Kairos, written by Jenny Erpenbeck and translated by Michael Hofmann, has won the International Booker Prize, given annually to “the finest single work of fiction from around the world which has been translated into English and published in the U.K. and/or Ireland.”

Erpenbeck and Hofmann were announced as the winners at a ceremony in London on Tuesday night.

Kairos, published in the U.S. last June by New Directions, follows Katharina, a 19-year-old woman, and Hans, a writer in his 50s, who have an affair in East Berlin in the late 1980s, as East Germany heads toward a collapse. A critic for Kirkus wrote of the book, “The personal and the political echo artfully in the last years of the German Democratic Republic.”

Erpenbeck is the first German author to win the award; she was previously longlisted for the prize in 2018 for Go, Went, Gone, translated by Susan Bernofsky.

Eleanor Wachtel, the chair of judges for the prize, said in a statement, “In luminous prose, Jenny Erpenbeck exposes the complexity of a relationship between a young student and a much older writer.…Michael Hofmann’s translation captures the eloquence and eccentricities of Erpenbeck’s writing, the rhythm of its run-on sentences, the expanse of her emotional vocabulary.”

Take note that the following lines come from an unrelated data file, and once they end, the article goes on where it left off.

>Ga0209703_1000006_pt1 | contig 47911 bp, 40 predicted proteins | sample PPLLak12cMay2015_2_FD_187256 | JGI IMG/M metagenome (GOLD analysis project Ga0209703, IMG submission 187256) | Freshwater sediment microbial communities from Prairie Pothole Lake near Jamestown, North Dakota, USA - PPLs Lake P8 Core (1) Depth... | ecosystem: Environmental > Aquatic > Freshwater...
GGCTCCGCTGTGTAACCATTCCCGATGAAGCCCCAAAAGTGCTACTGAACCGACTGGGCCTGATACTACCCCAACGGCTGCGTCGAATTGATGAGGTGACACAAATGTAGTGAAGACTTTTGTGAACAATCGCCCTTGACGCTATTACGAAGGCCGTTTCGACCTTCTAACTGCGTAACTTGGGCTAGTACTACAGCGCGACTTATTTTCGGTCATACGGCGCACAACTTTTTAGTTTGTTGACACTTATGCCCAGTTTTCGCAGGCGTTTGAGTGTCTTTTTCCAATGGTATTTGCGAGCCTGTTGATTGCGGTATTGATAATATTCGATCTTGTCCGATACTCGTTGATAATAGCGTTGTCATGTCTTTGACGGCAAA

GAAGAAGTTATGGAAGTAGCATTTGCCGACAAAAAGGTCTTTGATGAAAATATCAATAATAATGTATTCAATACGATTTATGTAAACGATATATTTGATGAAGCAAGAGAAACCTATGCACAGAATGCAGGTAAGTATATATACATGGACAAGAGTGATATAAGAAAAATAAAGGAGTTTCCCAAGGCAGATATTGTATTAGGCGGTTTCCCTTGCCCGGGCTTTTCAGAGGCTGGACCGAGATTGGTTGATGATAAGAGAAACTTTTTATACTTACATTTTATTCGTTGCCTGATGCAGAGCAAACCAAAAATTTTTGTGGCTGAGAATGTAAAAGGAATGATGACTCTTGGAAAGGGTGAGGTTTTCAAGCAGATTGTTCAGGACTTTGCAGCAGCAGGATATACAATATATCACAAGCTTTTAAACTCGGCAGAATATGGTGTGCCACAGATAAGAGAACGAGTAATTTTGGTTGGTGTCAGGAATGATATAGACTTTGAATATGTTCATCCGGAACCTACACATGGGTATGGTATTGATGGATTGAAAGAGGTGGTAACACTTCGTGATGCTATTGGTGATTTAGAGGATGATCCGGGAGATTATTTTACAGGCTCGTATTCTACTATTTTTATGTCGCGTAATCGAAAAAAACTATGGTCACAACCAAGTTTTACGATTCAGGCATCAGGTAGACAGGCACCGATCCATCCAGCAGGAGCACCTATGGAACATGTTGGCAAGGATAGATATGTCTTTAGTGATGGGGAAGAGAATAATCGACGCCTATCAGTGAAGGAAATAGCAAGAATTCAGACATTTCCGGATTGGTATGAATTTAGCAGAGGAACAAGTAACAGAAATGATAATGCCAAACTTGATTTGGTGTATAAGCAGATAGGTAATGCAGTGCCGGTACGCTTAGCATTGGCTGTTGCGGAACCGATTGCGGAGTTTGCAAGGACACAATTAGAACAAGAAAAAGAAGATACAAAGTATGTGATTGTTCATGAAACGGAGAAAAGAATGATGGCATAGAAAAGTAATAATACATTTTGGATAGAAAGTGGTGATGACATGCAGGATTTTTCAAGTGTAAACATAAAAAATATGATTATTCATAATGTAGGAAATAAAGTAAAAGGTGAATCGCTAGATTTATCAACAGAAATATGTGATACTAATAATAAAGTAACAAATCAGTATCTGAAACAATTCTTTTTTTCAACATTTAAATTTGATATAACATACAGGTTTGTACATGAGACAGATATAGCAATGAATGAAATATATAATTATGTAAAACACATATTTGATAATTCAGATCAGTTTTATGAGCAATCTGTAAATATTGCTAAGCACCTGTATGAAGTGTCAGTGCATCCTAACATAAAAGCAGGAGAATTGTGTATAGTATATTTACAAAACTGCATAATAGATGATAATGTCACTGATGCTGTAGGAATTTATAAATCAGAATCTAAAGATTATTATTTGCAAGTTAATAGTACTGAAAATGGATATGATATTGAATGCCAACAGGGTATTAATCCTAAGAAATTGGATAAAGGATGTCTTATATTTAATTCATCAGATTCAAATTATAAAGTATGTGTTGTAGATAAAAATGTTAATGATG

The International Booker Prize was first awarded in 2005; for its first six years, it was given to a writer in recognition of their entire body of work. Previous books to have won the award include The Vegetarian, written by Han Kang and translated by Deborah Smith, and Flights, written by Olga Tokarczuk and translated by Jennifer Croft.

Michael Schaub is a contributing writer.